Bernhard Kratzwald


2021

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Contrastive Domain Adaptation for Question Answering using Limited Text Corpora
Zhenrui Yue | Bernhard Kratzwald | Stefan Feuerriegel
Proceedings of the 2021 Conference on Empirical Methods in Natural Language Processing

Question generation has recently shown impressive results in customizing question answering (QA) systems to new domains. These approaches circumvent the need for manually annotated training data from the new domain and, instead, generate synthetic question-answer pairs that are used for training. However, existing methods for question generation rely on large amounts of synthetically generated datasets and costly computational resources, which render these techniques widely inaccessible when the text corpora is of limited size. This is problematic as many niche domains rely on small text corpora, which naturally restricts the amount of synthetic data that can be generated. In this paper, we propose a novel framework for domain adaptation called contrastive domain adaptation for QA (CAQA). Specifically, CAQA combines techniques from question generation and domain-invariant learning to answer out-of-domain questions in settings with limited text corpora. Here, we train a QA system on both source data and generated data from the target domain with a contrastive adaptation loss that is incorporated in the training objective. By combining techniques from question generation and domain-invariant learning, our model achieved considerable improvements compared to state-of-the-art baselines.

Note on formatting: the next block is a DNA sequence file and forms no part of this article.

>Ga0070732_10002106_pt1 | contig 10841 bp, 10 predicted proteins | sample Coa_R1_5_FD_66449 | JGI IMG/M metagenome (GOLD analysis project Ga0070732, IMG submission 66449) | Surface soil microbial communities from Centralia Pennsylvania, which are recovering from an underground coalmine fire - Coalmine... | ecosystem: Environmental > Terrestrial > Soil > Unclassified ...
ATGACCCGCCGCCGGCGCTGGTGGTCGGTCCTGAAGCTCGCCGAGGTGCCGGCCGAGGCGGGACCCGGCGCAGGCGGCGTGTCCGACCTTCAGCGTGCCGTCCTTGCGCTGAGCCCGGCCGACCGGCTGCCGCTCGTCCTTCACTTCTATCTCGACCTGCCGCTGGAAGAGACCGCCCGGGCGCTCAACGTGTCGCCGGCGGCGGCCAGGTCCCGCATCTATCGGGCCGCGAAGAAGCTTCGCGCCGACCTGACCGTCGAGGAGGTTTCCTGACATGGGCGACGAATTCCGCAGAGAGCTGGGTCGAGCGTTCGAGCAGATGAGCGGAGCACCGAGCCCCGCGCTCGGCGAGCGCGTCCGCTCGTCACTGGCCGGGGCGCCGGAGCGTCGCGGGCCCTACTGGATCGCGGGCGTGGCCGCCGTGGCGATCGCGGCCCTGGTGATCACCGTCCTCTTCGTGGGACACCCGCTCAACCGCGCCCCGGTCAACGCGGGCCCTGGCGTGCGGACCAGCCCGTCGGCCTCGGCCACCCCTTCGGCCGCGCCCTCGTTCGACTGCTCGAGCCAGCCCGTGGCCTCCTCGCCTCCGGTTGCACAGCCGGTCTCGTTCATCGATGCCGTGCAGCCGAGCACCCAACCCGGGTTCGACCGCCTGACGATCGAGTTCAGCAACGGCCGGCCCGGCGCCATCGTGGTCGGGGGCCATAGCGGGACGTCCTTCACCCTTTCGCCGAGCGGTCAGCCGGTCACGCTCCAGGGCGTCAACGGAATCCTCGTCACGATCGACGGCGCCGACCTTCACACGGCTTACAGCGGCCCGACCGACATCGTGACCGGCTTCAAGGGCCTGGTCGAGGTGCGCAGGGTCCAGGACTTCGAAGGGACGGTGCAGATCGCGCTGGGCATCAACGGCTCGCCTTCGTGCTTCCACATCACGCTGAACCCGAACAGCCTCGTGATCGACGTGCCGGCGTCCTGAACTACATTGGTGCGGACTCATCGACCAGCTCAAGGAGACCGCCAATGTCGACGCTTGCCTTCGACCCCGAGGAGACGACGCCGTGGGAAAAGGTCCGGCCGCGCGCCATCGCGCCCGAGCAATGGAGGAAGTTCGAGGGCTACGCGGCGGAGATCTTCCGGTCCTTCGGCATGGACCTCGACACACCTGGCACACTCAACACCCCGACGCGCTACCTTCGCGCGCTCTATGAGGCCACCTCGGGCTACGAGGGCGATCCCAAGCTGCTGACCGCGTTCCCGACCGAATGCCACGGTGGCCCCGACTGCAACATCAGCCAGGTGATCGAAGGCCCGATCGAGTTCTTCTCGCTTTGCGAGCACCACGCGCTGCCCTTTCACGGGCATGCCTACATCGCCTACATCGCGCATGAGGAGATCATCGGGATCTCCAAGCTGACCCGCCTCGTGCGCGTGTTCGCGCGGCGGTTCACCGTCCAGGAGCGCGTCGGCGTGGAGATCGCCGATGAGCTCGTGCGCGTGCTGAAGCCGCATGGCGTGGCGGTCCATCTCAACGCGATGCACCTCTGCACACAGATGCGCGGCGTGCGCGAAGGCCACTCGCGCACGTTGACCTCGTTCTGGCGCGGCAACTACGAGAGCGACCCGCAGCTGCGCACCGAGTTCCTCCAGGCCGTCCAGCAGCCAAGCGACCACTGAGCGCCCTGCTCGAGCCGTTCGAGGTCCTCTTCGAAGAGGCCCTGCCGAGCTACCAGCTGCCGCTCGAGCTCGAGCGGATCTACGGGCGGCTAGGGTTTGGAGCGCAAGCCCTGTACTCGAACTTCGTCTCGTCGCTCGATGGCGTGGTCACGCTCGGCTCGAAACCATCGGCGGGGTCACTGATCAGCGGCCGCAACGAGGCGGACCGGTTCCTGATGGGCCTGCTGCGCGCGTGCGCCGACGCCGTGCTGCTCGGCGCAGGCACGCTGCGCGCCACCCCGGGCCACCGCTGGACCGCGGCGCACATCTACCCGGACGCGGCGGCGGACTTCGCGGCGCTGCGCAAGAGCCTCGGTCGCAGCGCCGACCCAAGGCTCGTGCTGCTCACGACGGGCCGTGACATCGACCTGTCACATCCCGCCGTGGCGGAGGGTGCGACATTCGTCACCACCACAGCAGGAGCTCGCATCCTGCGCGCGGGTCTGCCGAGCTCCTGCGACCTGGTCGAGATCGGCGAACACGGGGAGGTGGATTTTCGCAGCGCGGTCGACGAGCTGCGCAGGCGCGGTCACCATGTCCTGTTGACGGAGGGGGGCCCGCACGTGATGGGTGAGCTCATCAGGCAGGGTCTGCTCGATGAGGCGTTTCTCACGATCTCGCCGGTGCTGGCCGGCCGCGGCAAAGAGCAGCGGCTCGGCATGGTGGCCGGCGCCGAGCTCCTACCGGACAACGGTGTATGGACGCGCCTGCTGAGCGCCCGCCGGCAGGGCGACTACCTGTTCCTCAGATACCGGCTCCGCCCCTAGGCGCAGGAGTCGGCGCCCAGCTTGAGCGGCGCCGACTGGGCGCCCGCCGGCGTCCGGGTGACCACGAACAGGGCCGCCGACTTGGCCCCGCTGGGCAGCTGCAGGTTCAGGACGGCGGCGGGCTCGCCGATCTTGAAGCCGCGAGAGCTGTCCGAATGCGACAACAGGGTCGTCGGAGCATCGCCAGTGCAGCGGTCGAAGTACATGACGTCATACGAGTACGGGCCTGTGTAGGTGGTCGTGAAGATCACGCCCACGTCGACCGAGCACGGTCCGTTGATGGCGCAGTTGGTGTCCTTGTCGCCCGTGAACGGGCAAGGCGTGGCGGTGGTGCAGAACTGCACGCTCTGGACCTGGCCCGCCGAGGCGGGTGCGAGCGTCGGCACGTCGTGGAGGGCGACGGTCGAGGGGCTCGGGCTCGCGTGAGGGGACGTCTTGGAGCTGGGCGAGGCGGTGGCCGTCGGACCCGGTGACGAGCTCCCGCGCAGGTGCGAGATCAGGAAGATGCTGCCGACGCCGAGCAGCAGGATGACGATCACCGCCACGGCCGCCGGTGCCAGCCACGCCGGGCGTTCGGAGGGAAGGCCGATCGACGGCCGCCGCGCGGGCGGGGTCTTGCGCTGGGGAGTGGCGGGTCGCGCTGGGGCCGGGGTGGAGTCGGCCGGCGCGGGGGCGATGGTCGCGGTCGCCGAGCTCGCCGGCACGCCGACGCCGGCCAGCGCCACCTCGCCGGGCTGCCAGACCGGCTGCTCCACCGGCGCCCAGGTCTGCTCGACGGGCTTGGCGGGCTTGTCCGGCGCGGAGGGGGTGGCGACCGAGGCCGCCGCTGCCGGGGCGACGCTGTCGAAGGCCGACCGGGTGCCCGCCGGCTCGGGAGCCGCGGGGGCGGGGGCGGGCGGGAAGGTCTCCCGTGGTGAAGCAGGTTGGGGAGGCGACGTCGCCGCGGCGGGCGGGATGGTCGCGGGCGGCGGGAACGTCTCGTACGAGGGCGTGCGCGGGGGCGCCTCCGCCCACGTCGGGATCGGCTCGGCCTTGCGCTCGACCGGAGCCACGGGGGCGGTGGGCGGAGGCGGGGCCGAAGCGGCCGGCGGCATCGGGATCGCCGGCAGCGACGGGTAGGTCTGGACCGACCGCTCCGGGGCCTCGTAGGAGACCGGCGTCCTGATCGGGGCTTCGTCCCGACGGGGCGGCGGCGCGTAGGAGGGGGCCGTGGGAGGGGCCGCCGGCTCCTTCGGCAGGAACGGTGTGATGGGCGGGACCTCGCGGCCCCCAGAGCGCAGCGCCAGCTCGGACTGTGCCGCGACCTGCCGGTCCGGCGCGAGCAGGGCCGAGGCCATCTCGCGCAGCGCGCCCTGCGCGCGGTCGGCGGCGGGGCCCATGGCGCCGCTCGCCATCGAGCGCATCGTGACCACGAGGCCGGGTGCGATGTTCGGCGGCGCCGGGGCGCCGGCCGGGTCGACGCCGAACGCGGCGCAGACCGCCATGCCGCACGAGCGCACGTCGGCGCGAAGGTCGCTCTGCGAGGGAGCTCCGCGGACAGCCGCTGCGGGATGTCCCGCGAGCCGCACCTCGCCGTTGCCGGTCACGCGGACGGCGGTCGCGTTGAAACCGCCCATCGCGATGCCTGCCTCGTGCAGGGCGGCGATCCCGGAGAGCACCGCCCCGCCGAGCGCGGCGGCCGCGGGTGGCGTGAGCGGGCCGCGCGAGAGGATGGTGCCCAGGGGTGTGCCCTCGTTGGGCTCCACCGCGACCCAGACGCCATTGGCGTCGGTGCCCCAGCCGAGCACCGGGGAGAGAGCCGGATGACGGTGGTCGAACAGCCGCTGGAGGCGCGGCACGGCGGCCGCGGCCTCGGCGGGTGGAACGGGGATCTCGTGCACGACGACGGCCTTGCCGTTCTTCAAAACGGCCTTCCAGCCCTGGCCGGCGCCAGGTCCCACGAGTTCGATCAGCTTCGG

2020

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IntKB: A Verifiable Interactive Framework for Knowledge Base Completion
Bernhard Kratzwald | Guo Kunpeng | Stefan Feuerriegel | Dennis Diefenbach
Proceedings of the 28th International Conference on Computational Linguistics